Read more about preventing stillbirth

When will I be fertile again after a stillbirth?

Your next period could come around 5 to 6 weeks after the birth of your baby. However it is normal to bleed for a few weeks following the birth of a baby. This is called lochia. Lochia starts after the birth, is heavy and red for 3 to 5 days and then is brown or pink and lighter for around 10 days, sometimes more. It can be hard to know whether the blood is your period or lochia.

Read more about the physical effects of a stillbirth.

You will probably ovulate and be fertile 2 weeks before your first period so you could become pregnant very shortly after the stillbirth. However, it is advisable to wait until any scars have healed (for example from an episiotomy or tear) and your cervix has re-closed, to avoid the risk of infection (for the mother). 

You may find it helpful to discuss contraception with your GP, midwife or health visitor until you feel ready to try again.

If you're taking anti-depressants

You may have been offered anti-depressants if the shock and trauma of losing your child has caused you to become clinically depressed. If you are taking medication, it is very important to talk to your GP before conceiving again as certain medications can affect your pregnancy and may need careful management.

Babies conceived through fertility treatment

If you conceived your baby through fertility treatment, you may be feeling very daunted about trying again. Perhaps you’re not sure if you’ll qualify for further NHS treatment. You may decide you don’t want to experience fertility treatment again. All of these factors make the pregnancy journey more complex.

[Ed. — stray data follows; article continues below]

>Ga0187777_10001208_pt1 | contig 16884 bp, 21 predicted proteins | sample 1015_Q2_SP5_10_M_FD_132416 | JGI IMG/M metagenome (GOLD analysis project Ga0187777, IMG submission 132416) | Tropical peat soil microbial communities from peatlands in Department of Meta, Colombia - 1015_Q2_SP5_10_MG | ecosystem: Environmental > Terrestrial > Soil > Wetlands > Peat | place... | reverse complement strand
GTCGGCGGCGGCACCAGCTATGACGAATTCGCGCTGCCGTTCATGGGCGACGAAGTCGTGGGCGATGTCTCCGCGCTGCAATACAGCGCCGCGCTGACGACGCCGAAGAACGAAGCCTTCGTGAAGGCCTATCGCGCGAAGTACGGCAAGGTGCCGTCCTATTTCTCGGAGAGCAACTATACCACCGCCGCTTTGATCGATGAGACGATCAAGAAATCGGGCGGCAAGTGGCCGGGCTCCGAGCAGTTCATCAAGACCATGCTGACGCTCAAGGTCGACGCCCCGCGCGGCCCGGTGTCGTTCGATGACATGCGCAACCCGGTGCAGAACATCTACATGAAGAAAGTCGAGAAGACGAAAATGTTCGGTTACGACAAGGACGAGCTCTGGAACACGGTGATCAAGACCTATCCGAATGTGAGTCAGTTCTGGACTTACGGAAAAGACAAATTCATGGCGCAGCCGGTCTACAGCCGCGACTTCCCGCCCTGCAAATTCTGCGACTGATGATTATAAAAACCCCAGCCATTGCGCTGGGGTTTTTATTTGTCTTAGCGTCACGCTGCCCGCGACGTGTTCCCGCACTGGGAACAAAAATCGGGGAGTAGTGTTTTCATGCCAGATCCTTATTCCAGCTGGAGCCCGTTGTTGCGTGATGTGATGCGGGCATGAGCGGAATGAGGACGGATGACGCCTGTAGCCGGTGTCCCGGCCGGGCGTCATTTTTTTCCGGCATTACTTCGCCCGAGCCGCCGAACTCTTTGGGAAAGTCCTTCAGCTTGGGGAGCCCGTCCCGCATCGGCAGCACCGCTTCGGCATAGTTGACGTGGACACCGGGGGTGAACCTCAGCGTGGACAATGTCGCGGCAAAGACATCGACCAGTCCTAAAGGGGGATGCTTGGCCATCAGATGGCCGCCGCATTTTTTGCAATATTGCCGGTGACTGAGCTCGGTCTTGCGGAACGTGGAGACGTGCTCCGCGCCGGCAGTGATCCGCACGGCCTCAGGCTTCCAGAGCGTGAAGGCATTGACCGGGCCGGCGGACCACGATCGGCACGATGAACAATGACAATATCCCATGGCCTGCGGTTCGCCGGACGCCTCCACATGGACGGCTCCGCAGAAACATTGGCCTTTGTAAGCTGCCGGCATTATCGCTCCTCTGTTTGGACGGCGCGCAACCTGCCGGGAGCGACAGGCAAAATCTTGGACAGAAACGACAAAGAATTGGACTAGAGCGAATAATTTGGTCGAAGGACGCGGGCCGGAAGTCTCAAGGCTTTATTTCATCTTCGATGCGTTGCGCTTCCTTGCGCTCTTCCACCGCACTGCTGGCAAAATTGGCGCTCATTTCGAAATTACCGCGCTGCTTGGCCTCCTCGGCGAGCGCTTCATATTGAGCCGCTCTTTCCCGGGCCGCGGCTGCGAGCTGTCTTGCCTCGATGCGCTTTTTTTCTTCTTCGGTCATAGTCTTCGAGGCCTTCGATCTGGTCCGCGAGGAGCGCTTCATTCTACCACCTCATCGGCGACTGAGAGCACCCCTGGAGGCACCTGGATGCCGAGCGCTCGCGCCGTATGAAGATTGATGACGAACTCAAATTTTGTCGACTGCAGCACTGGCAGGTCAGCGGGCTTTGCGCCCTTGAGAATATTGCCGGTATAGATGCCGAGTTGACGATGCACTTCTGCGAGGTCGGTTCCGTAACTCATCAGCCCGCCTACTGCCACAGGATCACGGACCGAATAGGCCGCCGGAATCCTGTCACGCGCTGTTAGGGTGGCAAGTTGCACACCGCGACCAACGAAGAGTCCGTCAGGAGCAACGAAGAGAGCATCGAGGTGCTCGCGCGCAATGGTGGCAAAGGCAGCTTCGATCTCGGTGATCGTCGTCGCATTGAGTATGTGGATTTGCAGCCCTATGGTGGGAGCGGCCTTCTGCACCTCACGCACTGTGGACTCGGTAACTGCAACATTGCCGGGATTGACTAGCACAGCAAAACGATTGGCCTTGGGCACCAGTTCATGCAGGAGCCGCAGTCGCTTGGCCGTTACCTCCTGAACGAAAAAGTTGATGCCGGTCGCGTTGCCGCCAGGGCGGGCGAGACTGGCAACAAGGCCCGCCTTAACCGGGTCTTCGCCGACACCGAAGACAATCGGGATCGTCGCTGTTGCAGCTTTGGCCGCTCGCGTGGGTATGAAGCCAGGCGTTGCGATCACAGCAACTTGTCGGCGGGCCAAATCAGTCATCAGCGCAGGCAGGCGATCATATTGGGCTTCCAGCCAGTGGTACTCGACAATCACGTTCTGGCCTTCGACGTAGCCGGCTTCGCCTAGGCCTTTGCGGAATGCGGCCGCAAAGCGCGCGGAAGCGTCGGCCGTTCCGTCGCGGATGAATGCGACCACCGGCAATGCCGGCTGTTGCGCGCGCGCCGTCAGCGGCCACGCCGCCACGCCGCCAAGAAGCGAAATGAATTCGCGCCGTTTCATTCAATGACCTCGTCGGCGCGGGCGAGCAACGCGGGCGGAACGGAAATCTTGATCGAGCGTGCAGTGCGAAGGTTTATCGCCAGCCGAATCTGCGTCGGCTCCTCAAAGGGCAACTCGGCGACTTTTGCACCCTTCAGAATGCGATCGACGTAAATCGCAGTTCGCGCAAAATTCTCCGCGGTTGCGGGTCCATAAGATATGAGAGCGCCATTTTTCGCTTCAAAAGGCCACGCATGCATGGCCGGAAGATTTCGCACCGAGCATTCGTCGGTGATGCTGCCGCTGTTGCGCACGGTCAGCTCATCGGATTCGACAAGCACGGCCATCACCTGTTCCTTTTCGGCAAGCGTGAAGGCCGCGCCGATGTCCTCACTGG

Pregnancy after a c-section

It takes longer to recover from a c-section than from a vaginal delivery. It’s important to give your body time to recover before you start trying to get pregnant again. You will need to wait at least 6 months before trying to conceive but your doctor or midwife may advise you to wait for 12 to 18 months, depending on the circumstances.

Read more about pregnancy after a c-section

Coping with grief

If you are struggling to cope with overwhelming feelings of grief and anxiety, you may find it helpful to read our page about coping after the loss of a baby. A natural response for many grieving parents is to put their time and focus into trying again for a baby.

However, have a think about whether you feel ready to manage the emotions of a new pregnancy, and the anxiety this can sometimes bring. Talking to a professional, whether it's a trained counsellor, GP or obstetrician might help you work things out.

Getting more support 

You can talk to our Tommy’s midwives for free on 0800 0147 800. We are open 9am to 5pm, Monday to Friday. Or you can email them on [email protected]. The midwives on the line have received training in bereavement care and will be able to talk to you about what you’re going through. 

We also have a parenting after loss support group on Facebook, where parents support each other through pregnancy after loss. 

Review dates
Reviewed: 11 February 2022
Next review: 11 February 2025